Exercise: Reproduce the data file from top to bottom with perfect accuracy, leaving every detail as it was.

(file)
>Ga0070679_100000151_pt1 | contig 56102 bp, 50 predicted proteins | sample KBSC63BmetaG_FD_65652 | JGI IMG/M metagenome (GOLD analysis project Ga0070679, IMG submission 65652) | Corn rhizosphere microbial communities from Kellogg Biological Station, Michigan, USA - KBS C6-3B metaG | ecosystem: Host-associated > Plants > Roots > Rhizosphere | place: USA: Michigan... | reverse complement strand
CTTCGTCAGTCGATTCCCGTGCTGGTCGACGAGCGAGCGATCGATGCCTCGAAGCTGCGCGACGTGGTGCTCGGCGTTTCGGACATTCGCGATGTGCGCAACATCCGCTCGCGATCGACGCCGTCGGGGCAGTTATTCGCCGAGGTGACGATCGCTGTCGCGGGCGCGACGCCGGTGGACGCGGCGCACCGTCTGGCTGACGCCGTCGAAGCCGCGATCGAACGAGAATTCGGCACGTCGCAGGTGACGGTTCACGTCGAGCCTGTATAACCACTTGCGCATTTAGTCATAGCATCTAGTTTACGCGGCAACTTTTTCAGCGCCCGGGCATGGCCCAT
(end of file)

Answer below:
>Ga0070679_100000151_pt1 | contig 56102 bp, 50 predicted proteins | sample KBSC63BmetaG_FD_65652 | JGI IMG/M metagenome (GOLD analysis project Ga0070679, IMG submission 65652) | Corn rhizosphere microbial communities from Kellogg Biological Station, Michigan, USA - KBS C6-3B metaG | ecosystem: Host-associated > Plants > Roots > Rhizosphere | place: USA: Michigan... | reverse complement strand
CTTCGTCAGTCGATTCCCGTGCTGGTCGACGAGCGAGCGATCGATGCCTCGAAGCTGCGCGACGTGGTGCTCGGCGTTTCGGACATTCGCGATGTGCGCAACATCCGCTCGCGATCGACGCCGTCGGGGCAGTTATTCGCCGAGGTGACGATCGCTGTCGCGGGCGCGACGCCGGTGGACGCGGCGCACCGTCTGGCTGACGCCGTCGAAGCCGCGATCGAACGAGAATTCGGCACGTCGCAGGTGACGGTTCACGTCGAGCCTGTATAACCACTTGCGCATTTAGTCATAGCATCTAGTTTACGCGGCAACTTTTTCAGCGCCCGGGCATGGCCCAT